Calla lily

          Calla Lilies are tender (hardiness zone 8 plus) in Lincoln and Central Nebraska so you must dig them, or better yet, plant in a pot and then bring pot and all into a building in the fall. My garage is insulated so they, and many other plants, do well in there.  A light frost will kill the foliage so you can cut it off.  Plants in pots outside are easily damaged by wind so put them in a sheltered spot. The leaves of the Calla Lily are so large they can be torn easily. They will do well in a part shade area.

          The flowers are big and different looking as the colored part is a spadix which means the bloom is inside and long and narrow.  They are used in florist’s arrangements and in many bouquets.  The big white ones are often used for weddings. The cut flower will last for a number of days.

          The bulbs like warm soil in order to start.  If you need them early use a heat mat under small pots filled with potting mix. Cover the bulbs very lightly and they will be ready to set out in the ground after the soil temperature reaches 60 degrees F. (Consult your County Extension Office for a soil temperature report.) Since many gardeners have never planted them you may have to hunt this spring in the Garden Center or catalogs.  They also like moist soil and some of the big white ones will grow near your lily pond if their feet are wet.

PERUVIAN DAFFODIL (Hymenocallis narcissiflora)

          Another bulb that I see very little in Lincoln is the ‘Peruvian Daffodil’. They are tender in Nebraska (hardiness zone 8) but they are easy to plant and easy to dig as you only put them deep enough to cover the bulb with its neck sticking out. They are the fastest to bloom after planting of any bulb I have ever had. In less than a month after planting.

          Also called spider lily, or basket flower, they have white flowers on a long slender stalk (up to 2 feet). The leaves are large and long, all coming out from the base which may be 2 feet long, creating a vase like plant. Flowers are 5 to 6 inches across in a waxy white with showy yellow stamens.  They are very often found in florist’s arrangements as you can plant them over a period of time to have continuous blooms.  They also fit in potted arrangements as the leaves are handsome after the bloom is gone.  I dig mine after the first light frost, shake the soil loose, cut off the tops and store them in vermiculite in the basement.  Each fall I have one and one-half times as many bulbs as I planted in the spring.


          The best time to plant these is in the fall but you may find some potted ones at the Garden Center in the spring. I have them coming up all over in the shady spots.  I remove the red head of soft beads, strip them from the stalk and toss under a bush or behind (north side) of a plant or building. The red head is “Jack” himself. When he finishes his sermon, seeds form which are bright red and interestingly arranged in rows on the stalk.  The seeds like damp soil so throw them where you can keep them wet.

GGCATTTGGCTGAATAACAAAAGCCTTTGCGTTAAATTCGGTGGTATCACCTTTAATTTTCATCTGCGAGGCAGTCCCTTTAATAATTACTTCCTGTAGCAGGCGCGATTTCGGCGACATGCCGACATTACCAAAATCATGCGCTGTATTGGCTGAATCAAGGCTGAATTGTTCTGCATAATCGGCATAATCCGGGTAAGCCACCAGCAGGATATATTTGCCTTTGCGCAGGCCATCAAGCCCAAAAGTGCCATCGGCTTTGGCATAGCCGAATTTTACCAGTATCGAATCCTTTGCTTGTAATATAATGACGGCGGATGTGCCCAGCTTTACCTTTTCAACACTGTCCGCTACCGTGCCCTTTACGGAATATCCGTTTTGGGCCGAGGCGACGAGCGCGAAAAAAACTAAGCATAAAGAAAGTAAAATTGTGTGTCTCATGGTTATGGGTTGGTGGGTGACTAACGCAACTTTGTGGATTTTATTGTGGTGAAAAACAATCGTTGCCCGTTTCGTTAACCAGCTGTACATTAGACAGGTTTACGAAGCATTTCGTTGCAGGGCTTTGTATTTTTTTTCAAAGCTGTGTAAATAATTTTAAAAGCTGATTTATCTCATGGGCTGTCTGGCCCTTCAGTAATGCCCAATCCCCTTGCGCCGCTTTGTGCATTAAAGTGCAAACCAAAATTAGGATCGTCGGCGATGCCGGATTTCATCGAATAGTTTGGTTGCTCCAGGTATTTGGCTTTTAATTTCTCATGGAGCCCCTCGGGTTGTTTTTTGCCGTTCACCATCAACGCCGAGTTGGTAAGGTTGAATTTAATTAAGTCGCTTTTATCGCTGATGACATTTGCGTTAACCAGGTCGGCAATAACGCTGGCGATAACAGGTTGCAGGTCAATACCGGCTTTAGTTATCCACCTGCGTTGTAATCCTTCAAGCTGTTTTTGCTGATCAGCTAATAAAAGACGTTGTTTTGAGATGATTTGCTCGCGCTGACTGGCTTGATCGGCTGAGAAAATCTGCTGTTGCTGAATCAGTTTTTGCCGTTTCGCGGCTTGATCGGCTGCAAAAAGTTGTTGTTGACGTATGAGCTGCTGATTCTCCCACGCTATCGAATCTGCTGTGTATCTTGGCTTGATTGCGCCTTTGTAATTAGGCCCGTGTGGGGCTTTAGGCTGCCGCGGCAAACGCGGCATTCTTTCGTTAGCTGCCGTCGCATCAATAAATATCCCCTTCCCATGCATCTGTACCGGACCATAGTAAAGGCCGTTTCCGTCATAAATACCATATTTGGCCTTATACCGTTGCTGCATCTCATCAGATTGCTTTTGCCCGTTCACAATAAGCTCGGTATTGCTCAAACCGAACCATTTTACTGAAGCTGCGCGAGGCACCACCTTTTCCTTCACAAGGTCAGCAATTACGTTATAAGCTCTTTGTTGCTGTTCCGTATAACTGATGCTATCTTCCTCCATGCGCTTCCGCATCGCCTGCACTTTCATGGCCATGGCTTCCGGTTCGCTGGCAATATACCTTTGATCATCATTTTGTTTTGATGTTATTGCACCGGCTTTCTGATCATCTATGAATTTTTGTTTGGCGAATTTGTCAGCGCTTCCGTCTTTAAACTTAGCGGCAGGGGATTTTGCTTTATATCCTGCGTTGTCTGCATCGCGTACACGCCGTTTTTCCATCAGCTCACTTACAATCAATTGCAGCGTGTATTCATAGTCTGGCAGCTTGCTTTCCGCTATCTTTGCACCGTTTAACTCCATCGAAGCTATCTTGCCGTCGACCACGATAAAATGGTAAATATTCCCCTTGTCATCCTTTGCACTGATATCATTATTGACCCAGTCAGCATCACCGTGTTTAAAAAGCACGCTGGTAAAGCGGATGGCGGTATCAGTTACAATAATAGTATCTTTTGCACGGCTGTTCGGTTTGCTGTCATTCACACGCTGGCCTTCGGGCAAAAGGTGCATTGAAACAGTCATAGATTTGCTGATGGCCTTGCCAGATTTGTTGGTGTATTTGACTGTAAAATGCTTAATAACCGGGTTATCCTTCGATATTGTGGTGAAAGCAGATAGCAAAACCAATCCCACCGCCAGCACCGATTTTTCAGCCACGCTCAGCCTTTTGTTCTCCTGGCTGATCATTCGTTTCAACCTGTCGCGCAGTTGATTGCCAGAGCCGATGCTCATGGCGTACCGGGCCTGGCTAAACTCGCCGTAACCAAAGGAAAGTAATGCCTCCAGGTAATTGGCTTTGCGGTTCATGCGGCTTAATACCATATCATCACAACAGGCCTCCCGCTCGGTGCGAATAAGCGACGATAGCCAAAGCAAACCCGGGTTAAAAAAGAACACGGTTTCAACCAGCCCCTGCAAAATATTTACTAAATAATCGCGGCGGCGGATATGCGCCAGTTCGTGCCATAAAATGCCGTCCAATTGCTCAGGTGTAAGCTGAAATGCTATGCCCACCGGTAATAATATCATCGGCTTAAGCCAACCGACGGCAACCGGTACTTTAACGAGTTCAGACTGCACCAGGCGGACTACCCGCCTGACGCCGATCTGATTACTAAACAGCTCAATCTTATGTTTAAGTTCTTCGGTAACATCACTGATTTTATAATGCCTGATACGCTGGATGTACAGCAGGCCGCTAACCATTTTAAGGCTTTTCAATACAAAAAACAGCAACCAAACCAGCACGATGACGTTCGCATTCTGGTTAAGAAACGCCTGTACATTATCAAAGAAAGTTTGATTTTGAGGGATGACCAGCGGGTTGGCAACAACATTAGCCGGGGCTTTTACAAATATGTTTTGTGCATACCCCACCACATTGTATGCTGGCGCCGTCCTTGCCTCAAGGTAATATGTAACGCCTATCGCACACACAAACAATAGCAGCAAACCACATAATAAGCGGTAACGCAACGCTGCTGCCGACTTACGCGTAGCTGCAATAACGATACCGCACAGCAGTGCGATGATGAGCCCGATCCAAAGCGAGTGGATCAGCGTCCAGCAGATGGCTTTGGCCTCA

An interesting thing about him/her is that if it has been a good year, and lots of food is made, next spring the plant will be a girl and produce the seeds that need that food. A one leaf plant will be a boy, and a two leaf plant a girl. If you are planning on planting the seeds next spring, put the cluster in a jar with some damp sphagnum moss and put in your refrigerator, not the freezer, for at least 60 days.

          There are some rare Japanese Jacks with fancy hoods. These bulbs may cost up to $30.00 each. Then there are other varieties that are much less expensive with huge, white balloon pulpits.  I also have one kind, whose name I don’t know, spreads rapidly. I even had Jack’s come up in the lawn last spring, so last fall I dug up two thirds of the patch.

          The Jack we usually grow in our garden is Arisaema triphyllum and may grow as high as three feet in a good year. The triphyllum in the name tells you that the leaf is in three parts.  The hood is a spathe (also known as the pulpit). Plants tend to die down during the hottest weather we have here in Nebraska. The Native Americans dug the corm and baked or dried it. They were earlier known as Indian turnips. Be careful as the roots, stems, and leaves contain calcium oxalate that will burn you mouth if you try to eat them raw.

          This summer have fun in your garden and try something new. Maybe you will want to try an unusual summer bulb.


For more information consult your County Extension Office or go on the internet to Scroll the top box down to extension and in the second box type in the name of the plant, tree, shrub, disease, insect, or bulb. A list of Extension Publications will be listed that you can print for free. Also available at this web site are publications on how to harvest, prepare, and store you garden produce. Another good website is Click on Gardening to access many fine articles and links to other good websites. 

Copyright April 9, 2005